Venezuela's tax system, labor and social security laws, health, education and housing, state-owned enterprises including the oil and petrochemical industry, agriculture and almost all of its public sector institutions, as well as most regulatory frameworks, are in desperate need of reform and modernization. The country -- especially its poor -- are victims of a decade of political gridlock and narrow national debates that have made reform impossible.

Venezuela is a victim of globalization

If globalization is defined by the number, variety and intensity of the links that a country has with the rest of the world, then in the 1990s, the globalization of Venezuela's economy and society was neither rapid nor intense. In fact, it lagged behind that of other large Latin American countries and even smaller ones like Chile or the Dominican Republic. Despite the huge volume of its international oil trade, Venezuela ranks only 36th in the A.T. Kearney/Foreign Policy Magazine Globalization Index, which classifies a sample of 50 countries according to their degree of interaction with the rest of the world22. Globalization may not be the solution to the country's many ills but today's Venezuela has experienced too little of it for it to be a major problem.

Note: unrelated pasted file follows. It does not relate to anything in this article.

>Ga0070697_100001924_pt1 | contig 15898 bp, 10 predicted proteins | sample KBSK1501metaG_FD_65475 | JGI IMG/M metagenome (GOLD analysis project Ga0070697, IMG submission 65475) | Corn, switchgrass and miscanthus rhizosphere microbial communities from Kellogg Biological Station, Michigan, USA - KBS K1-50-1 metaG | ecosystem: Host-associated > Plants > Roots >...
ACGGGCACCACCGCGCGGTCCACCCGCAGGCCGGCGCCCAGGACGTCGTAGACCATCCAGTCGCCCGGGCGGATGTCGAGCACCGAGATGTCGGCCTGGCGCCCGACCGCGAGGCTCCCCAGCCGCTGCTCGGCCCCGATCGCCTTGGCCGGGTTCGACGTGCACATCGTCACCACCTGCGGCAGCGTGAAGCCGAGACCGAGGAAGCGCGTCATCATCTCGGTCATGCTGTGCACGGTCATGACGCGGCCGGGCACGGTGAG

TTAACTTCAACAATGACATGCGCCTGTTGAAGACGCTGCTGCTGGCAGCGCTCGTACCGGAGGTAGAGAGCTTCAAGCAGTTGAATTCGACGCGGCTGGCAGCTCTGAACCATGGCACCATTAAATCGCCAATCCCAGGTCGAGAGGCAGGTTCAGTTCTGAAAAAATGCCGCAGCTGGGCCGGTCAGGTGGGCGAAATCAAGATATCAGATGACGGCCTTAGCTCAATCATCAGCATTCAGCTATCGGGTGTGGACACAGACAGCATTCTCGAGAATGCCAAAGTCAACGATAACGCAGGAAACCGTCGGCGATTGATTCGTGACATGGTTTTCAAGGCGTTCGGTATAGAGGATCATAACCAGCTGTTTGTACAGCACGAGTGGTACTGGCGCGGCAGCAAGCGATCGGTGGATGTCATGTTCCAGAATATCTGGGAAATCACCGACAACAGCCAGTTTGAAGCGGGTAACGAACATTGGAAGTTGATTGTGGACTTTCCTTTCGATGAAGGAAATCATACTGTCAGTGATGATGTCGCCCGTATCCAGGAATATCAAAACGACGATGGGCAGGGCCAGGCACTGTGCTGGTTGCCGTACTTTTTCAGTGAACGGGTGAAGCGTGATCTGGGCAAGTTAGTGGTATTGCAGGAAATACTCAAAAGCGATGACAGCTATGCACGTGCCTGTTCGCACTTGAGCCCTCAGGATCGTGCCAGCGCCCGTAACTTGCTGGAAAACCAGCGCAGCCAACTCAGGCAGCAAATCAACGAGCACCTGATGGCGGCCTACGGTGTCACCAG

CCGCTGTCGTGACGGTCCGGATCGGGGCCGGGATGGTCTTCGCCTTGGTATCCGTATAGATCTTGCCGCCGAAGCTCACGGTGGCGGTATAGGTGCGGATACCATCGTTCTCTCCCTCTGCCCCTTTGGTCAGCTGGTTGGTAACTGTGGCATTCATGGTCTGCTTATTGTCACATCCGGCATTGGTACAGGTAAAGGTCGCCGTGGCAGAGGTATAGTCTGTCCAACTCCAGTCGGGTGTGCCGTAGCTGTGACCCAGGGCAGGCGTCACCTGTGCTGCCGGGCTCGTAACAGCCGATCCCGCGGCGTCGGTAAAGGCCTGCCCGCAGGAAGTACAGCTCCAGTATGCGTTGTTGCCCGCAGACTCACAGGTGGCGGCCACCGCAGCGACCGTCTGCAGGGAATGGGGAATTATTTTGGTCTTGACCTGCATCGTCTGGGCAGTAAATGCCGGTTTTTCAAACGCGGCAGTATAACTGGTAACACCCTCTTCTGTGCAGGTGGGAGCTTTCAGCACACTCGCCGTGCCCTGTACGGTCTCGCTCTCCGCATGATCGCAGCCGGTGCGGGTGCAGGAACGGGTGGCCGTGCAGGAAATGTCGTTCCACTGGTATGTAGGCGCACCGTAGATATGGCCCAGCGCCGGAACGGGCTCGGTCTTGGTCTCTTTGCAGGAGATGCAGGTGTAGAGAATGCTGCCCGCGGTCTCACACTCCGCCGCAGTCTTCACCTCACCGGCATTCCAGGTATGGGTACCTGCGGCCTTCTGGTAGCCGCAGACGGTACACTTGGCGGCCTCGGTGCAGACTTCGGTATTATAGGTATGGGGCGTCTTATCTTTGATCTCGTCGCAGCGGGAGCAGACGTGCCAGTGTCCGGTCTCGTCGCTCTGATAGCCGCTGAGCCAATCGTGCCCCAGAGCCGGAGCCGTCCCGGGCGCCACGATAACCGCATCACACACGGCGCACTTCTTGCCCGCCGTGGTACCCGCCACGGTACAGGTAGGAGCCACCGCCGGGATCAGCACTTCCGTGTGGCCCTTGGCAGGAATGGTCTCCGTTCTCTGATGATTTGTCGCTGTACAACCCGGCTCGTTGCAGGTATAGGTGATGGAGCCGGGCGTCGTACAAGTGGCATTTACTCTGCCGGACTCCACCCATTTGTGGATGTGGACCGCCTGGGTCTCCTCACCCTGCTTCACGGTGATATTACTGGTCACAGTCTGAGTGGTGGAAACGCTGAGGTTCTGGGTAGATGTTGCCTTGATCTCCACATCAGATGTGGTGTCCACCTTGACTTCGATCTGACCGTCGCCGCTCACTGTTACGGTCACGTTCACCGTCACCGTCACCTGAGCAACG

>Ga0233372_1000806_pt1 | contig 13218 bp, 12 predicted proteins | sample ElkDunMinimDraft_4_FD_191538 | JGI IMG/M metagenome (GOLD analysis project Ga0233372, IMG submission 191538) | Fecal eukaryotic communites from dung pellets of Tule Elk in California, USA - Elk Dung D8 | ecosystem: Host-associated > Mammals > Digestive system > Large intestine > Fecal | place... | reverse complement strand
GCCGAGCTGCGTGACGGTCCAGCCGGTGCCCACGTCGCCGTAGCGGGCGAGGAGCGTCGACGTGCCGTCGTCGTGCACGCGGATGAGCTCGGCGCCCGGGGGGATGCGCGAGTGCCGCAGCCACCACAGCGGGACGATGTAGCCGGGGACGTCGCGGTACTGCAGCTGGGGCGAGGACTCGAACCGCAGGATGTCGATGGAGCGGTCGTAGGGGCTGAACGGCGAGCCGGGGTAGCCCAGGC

The production and exportation of oil and the international financial flows associated with it have always constituted the most powerful link between Venezuela and the rest of the world. That link retained its importance in the 1990s, a decade that also brought with it new foreign investors in telecommunications, banking and energy. The decade also saw a surge of trade and investment with Colombia as well as the emergence of a Venezuelan diaspora abroad, creating a new type of international linkage, mostly in the form of remittances. But these new international links were few, weak and insufficient to compensate for the decline or stagnation of other forms of international integration. The number of Venezuelans studying abroad declined precipitously. In 1982, there were 15,000 Venezuelan university students studying in the United States alone; by 1999, that number had dropped to 5,133.